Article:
Ford wants baking to feel more approachable

Ford wants baking to be welcoming to all. That's why "New World Sourdough" is an "antidote" to the stressful percentages, temperatures, hydration levels, and other means of perfection that have come to be associated with sourdough, writes Epicurious in its review of the book. While Ford can appreciate the expert "crumb shot" of a Tartine-style loaf of sourdough, he wants home cooks to remember that at the end of the day, baking is about feeding yourself, not about taking a pretty picture (via Food and Wine).

"I can't imagine that, for the thousands of years in which bread has been baked, the end goal of a perfect crumb structure and aesthetics dominated the conversations between the village miller and baker," he writes in his cookbook. To prove his point, the cover of the book shows a loaf of bread that's not sliced precisely in half, but ripped open with his hands, says Food and Wine. If you've ever been intimidated by the nearly lab-grade conversation around bread-baking, Ford's recipes might be the ones for you.

Ford's next cookbook will focus on Latin American baked goods

In his second cookbook, Ford wants to shed light on "the artisanal nature of the way people bake in Latin America," he shares in HuffPost. His previous work is a preview of what might be next. He's shared recipes for his favorite Honduran treat, pan de coco, dense little sourdough coconut rolls to be dipped in a variety of sauces, and has talked a lot about semitas, a brioche-style bread that's topped with crunchy sugar and enjoyed with coffee. On his blog and YouTube, he shares Spanish-language recipes, too, like one for pan Cubano.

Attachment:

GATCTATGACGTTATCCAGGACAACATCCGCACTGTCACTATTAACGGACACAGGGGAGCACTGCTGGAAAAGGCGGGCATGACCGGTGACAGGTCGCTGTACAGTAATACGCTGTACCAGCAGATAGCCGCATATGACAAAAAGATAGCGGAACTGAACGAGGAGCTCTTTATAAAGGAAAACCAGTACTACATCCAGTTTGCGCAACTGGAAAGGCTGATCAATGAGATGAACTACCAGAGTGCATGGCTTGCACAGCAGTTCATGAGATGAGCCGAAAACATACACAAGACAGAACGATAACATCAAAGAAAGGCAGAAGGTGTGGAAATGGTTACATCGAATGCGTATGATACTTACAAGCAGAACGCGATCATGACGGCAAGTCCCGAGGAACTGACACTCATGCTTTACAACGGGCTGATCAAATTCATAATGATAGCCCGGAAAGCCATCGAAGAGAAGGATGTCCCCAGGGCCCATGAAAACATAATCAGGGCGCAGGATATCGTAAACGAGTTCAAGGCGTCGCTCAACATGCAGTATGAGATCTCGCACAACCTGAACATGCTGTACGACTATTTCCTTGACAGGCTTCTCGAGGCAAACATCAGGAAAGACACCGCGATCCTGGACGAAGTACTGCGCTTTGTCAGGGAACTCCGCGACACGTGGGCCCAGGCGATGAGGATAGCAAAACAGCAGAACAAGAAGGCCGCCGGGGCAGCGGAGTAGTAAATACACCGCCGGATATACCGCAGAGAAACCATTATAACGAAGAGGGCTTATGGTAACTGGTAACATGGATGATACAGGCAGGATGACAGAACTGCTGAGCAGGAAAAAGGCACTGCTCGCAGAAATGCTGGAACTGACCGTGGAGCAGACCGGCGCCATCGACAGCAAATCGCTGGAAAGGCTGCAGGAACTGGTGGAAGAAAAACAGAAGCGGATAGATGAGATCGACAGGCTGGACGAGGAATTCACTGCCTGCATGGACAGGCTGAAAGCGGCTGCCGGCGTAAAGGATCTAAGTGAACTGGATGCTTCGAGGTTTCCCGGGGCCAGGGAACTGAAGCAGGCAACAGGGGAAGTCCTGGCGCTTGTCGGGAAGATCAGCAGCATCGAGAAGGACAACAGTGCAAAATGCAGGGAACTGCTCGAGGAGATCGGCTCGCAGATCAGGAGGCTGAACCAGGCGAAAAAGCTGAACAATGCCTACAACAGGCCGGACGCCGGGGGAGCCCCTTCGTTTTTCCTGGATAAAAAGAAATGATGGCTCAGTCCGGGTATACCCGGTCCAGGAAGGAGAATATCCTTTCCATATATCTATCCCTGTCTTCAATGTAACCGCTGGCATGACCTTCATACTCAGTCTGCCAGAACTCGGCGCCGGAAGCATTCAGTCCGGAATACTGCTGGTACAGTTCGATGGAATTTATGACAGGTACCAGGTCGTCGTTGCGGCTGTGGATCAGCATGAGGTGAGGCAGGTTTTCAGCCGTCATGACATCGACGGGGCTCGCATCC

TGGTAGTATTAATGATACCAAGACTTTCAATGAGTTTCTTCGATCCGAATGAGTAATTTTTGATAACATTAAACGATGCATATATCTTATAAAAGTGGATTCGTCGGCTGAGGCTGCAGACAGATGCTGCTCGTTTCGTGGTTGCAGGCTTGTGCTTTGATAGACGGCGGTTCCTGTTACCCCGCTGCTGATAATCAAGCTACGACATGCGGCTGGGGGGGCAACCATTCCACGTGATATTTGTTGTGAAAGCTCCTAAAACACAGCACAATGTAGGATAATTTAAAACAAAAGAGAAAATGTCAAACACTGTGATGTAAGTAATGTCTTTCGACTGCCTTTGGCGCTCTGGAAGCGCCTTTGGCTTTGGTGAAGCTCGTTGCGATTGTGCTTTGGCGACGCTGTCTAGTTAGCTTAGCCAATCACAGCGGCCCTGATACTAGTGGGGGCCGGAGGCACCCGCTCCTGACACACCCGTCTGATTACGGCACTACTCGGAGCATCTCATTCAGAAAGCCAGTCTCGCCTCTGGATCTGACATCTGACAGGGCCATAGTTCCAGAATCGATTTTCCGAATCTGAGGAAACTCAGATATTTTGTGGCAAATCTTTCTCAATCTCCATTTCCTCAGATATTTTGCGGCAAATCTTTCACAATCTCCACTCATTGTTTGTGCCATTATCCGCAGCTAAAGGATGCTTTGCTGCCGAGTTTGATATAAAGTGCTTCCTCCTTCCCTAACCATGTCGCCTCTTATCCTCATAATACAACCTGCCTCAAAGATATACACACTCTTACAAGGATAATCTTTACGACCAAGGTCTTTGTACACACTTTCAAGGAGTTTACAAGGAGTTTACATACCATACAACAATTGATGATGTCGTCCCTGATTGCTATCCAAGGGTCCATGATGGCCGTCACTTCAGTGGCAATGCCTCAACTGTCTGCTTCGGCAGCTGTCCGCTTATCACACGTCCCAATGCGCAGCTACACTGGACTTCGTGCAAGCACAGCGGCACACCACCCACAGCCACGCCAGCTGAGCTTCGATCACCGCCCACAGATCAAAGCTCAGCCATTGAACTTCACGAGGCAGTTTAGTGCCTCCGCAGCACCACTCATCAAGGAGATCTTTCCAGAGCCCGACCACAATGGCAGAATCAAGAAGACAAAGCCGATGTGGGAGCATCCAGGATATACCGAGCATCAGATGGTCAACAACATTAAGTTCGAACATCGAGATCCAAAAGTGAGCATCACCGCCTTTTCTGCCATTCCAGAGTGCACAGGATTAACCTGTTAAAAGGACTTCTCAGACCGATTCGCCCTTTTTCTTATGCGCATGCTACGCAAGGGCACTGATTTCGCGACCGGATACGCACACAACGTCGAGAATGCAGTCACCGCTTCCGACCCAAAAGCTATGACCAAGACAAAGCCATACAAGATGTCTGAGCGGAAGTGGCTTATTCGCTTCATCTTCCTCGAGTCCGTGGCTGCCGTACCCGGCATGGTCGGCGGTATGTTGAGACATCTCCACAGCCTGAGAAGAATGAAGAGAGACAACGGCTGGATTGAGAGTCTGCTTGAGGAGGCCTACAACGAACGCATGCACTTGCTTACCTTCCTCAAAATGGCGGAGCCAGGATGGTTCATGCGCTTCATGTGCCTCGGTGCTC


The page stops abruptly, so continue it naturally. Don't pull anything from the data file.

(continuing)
While Ford wants to spread awareness and appreciation of Latin American baking, he doesn't want to paint it as something "exotic" or unfamiliar. "It shouldn't be a novelty to make semitas," and it shouldn't be "trendy or cool" to like pan dulce (sweet bread), he writes for HuffPost. "This is just what people make in Latin America."

Ford envisions a more inclusive future of food

Though Ford enjoys croissants, he's tired of seeing them as the dominant offering at most bakeries. "The world is brown and black, if you really think about it, and the world doesn't eat croissants. One country eats croissants. How can we get people to make the bread that represents the world?" he writes in HuffPost, adding that he wants to see breads from Africa, the Middle East, and other parts of the world in future bakeries.

To help bakers of color get a seat at the table, Ford is currently working on Flaky Biscuit Media, which will amplify "diverse voices through stories, recipes, community involvement, and audio/visual projects," according to Instagram. The project, based in New Orleans and New York City, should be live this summer. In the meantime, keep up with @artisanbryan not just for the perfect crumb shots, but also for plenty of puffy pizza, honey buns, and endless uses for sourdough discard.